Audiences can see for themselves tonight at the Saratoga Performing Arts Center. As part of the T2 residency, the parent company will perform two of its newer works, “Beloved Renegade” to music by Poulenc, and “Changes” to songs of the Mamas and the Papas. The company will also appear in the recently revived, action-packed “Mercuric Tidings” to music by Schubert.
LeBeau and T2’s six members will be in the audience. So, too, will the 31 students from the intensive, who will get an eyeful of what it takes to be a member of the Taylor troupe.
“ ‘Mercuric Tidings’ is very difficult,” said LeBeau. “Everyone says Paul tried to figure out how much movement he could fit into one piece of music. One dancer said she counted her turns. She turned 102 times. It looks deceptively easy. It’s a lot harder than it looks.”
Skidmore summer students will learn this by dancing excerpts from some of the choreographer’s masterworks, including “Aureole,” “Airs,” “Esplanade,” “Runes” and “Cloven Kingdom.” LeBeau says by studying these works, they begin to hone the necessary ensemble skills.
“The hardest thing for them are the patterns, formations” said LeBeau. “They just can’t think about their own role. They have to be aware of everyone in the whole piece and how their role affects the whole piece. People forget that the Taylor company is a company. We have to work together. There has to be that awareness of the structure, how it fits together. This is something that has to be learned.”
At the end of the first week, the students have grown to appreciate the dynamic. They are also encouraged to use their weight to become more grounded, like real people in motion. They are also expected to expand their range, for example, to use their backs to move every muscle more freely. And they are also asked to tone down the habit of staring at themselves in the studio mirrors.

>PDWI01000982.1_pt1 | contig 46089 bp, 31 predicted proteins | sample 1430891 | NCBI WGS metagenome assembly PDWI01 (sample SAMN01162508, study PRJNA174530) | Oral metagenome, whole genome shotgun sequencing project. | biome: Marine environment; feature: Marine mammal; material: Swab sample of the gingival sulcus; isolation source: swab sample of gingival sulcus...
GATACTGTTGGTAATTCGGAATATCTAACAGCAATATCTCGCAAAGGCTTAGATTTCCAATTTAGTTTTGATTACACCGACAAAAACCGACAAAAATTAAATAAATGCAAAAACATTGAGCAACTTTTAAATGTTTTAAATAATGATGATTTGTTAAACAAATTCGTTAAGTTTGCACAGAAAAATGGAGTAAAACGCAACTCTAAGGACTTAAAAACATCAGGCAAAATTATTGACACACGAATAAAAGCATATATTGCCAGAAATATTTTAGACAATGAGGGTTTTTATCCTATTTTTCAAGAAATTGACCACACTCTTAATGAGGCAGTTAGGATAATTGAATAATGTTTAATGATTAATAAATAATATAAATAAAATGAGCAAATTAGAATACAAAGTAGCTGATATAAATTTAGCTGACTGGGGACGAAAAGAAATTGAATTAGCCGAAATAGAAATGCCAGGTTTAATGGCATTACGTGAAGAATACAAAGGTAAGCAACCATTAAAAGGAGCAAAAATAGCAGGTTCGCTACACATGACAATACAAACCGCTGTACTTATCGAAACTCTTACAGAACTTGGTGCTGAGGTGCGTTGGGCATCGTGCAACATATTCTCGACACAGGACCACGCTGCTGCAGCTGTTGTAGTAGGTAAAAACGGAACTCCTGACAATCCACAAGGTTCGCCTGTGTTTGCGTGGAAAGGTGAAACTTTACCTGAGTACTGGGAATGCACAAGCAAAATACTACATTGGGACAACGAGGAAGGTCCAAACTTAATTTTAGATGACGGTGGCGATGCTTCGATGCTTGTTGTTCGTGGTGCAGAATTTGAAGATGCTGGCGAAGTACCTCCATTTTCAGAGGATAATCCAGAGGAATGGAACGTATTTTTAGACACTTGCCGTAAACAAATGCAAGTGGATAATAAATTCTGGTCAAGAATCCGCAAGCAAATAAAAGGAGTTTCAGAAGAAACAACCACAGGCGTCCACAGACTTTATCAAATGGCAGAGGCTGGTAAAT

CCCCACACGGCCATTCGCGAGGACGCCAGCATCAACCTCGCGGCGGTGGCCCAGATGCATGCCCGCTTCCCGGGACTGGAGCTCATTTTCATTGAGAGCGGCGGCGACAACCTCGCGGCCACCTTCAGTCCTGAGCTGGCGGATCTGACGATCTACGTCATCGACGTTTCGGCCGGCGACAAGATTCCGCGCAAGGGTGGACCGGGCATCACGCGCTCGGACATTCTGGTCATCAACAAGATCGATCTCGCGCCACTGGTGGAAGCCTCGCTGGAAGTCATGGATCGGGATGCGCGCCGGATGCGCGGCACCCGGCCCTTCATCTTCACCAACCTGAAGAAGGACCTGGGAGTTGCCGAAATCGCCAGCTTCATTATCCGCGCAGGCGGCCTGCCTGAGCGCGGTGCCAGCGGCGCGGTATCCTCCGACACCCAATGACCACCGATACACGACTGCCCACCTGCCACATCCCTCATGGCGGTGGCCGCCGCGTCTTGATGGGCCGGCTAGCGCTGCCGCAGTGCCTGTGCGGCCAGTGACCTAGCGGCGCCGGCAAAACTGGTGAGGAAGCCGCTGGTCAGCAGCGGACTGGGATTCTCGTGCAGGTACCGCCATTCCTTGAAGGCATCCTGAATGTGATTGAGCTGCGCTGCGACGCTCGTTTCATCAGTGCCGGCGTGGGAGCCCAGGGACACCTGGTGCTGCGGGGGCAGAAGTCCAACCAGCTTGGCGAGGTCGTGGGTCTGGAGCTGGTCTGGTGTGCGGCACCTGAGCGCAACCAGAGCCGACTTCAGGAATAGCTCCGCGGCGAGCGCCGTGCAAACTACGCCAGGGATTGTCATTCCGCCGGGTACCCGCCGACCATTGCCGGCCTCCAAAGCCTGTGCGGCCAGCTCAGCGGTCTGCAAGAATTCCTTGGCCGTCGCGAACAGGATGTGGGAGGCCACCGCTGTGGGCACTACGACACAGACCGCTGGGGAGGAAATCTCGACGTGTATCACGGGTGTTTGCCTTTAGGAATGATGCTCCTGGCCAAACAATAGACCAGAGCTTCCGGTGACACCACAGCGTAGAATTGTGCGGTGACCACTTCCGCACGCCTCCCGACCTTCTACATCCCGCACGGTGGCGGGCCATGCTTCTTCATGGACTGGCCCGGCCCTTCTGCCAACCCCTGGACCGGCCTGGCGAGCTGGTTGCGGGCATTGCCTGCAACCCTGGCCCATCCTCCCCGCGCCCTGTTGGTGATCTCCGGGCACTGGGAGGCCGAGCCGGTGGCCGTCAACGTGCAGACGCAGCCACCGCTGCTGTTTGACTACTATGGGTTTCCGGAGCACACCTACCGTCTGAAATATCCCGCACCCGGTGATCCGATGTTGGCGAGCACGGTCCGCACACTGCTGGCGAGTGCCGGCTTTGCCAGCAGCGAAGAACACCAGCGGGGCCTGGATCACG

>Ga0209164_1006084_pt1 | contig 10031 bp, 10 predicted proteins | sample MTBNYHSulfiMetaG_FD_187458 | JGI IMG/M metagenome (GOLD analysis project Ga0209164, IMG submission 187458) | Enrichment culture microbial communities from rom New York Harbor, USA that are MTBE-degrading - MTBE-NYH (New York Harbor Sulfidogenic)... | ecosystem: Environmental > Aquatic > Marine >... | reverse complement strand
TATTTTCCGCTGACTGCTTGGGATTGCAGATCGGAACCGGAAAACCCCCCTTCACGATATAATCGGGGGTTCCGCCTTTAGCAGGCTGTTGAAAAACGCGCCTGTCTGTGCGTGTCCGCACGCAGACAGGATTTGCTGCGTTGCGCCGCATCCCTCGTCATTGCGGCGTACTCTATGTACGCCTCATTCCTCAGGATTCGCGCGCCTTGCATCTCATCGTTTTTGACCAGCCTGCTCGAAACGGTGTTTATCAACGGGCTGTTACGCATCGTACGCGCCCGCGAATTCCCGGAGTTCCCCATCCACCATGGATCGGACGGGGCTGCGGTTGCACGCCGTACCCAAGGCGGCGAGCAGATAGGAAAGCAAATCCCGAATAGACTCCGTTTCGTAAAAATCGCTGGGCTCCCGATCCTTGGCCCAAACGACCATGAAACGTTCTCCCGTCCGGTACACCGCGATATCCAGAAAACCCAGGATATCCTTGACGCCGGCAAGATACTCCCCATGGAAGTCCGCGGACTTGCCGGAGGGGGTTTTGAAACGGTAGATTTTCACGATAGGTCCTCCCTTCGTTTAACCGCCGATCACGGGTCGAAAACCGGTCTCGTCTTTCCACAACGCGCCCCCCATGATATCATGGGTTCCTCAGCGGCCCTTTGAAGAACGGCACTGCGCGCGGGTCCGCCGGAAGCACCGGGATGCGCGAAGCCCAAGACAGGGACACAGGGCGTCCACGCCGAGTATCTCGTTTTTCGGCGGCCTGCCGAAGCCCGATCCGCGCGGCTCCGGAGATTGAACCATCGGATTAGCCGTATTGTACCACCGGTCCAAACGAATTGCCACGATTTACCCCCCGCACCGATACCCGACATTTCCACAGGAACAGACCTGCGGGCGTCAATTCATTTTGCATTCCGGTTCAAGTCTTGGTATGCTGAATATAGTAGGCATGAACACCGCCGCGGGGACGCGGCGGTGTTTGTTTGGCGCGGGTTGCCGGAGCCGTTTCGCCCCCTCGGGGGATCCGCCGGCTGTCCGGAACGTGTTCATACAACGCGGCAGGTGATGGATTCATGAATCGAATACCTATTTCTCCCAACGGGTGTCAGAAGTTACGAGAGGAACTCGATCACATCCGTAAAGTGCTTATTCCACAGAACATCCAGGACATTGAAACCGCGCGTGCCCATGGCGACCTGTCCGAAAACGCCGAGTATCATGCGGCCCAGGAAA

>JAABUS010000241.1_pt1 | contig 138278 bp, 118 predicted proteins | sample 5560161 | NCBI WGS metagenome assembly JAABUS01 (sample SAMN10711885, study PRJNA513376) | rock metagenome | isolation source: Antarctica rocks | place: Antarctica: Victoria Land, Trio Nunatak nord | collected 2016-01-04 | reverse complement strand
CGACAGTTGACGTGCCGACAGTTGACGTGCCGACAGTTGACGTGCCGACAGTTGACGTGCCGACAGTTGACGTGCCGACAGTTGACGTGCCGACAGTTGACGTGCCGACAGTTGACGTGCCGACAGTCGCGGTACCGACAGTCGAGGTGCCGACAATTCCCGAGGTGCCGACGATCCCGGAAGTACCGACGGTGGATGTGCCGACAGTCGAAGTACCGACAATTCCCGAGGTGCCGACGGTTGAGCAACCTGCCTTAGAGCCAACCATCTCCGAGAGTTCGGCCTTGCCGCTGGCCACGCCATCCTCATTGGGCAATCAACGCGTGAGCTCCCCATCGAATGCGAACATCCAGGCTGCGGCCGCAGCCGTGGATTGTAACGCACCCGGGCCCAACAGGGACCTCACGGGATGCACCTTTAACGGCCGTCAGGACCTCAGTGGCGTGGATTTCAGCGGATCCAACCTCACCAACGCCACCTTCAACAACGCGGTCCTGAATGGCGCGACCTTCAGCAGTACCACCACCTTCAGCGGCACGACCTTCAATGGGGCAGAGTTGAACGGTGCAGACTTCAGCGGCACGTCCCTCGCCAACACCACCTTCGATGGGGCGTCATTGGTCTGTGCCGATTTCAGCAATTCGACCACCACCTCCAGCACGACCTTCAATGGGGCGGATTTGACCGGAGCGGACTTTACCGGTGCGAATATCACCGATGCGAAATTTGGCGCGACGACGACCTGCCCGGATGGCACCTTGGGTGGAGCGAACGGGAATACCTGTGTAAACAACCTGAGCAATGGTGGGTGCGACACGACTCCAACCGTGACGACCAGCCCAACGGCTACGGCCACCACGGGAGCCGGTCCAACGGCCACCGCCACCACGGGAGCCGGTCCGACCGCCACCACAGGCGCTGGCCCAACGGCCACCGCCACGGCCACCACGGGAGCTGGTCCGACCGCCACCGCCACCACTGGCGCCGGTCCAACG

LeBeau said he and the members of T2 seek to nurture, not scare or overwhelm the students. “We want them to enjoy the movement,” he said. “Usually, once they start dancing the pieces, it seals the deal for them.”
That seems to be the case thus far.
“Not one student as been absent for any of the sessions,” said LeBeau. “They don’t have to participate in everything. But they do.”
Tice said dancing at Skidmore with T2 was a revelation. She recalled realizing that all of the Taylor movement stems from the back and that his dances require athleticism and physicality.
“If you don’t like to move through space quite a bit, then it’s not for you,” she said. “But I knew right away it’s what I wanted to do. Being in the Taylor company became my No. 1 goal.”
Ultimately, the Skidmore session teaches more than students. It’s also a platform for the T2 dancers to hone their skills, onstage and in the classroom.
“It forces them to articulate what they know,” said LeBeau. “They can’t always demonstrate and expect students to understand. It forces them to dig deeper and to acknowledge their own strengths and weaknesses.”
In the end, says Tice, the journey from Skidmore summer intensive student to Taylor dancer has been gratifying.
“To dance Paul’s work is very fulfilling. It’s a real joy to share. I feel very lucky.”